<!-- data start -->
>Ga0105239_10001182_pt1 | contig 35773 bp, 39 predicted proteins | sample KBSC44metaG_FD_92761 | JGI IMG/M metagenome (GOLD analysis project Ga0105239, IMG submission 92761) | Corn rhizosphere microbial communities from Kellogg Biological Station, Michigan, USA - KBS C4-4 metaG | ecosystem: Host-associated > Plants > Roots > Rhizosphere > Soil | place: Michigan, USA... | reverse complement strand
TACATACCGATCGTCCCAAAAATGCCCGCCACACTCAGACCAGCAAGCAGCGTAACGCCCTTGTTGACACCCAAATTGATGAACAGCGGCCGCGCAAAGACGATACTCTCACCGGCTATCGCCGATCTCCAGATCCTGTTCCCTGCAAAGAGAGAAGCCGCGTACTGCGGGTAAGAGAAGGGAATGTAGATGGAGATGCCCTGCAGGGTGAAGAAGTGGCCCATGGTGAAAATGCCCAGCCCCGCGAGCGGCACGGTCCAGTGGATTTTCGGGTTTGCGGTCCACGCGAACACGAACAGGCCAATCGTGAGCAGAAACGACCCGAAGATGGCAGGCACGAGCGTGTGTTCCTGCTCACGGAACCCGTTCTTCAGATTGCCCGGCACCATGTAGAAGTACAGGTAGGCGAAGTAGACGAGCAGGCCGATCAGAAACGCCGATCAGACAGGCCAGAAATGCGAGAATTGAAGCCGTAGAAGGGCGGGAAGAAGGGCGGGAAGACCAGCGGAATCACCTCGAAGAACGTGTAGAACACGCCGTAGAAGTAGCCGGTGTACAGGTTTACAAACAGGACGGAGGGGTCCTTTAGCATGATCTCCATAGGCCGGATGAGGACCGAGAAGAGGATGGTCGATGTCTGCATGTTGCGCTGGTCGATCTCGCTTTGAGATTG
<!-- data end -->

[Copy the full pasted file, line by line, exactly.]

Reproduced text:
>Ga0105239_10001182_pt1 | contig 35773 bp, 39 predicted proteins | sample KBSC44metaG_FD_92761 | JGI IMG/M metagenome (GOLD analysis project Ga0105239, IMG submission 92761) | Corn rhizosphere microbial communities from Kellogg Biological Station, Michigan, USA - KBS C4-4 metaG | ecosystem: Host-associated > Plants > Roots > Rhizosphere > Soil | place: Michigan, USA... | reverse complement strand
TACATACCGATCGTCCCAAAAATGCCCGCCACACTCAGACCAGCAAGCAGCGTAACGCCCTTGTTGACACCCAAATTGATGAACAGCGGCCGCGCAAAGACGATACTCTCACCGGCTATCGCCGATCTCCAGATCCTGTTCCCTGCAAAGAGAGAAGCCGCGTACTGCGGGTAAGAGAAGGGAATGTAGATGGAGATGCCCTGCAGGGTGAAGAAGTGGCCCATGGTGAAAATGCCCAGCCCCGCGAGCGGCACGGTCCAGTGGATTTTCGGGTTTGCGGTCCACGCGAACACGAACAGGCCAATCGTGAGCAGAAACGACCCGAAGATGGCAGGCACGAGCGTGTGTTCCTGCTCACGGAACCCGTTCTTCAGATTGCCCGGCACCATGTAGAAGTACAGGTAGGCGAAGTAGACGAGCAGGCCGATCAGAAACGCCGATCAGACAGGCCAGAAATGCGAGAATTGAAGCCGTAGAAGGGCGGGAAGAAGGGCGGGAAGACCAGCGGAATCACCTCGAAGAACGTGTAGAACACGCCGTAGAAGTAGCCGGTGTACAGGTTTACAAACAGGACGGAGGGGTCCTTTAGCATGATCTCCATAGGCCGGATGAGGACCGAGAAGAGGATGGTCGATGTCTGCATGTTGCGCTGGTCGATCTCGCTTTGAGATTG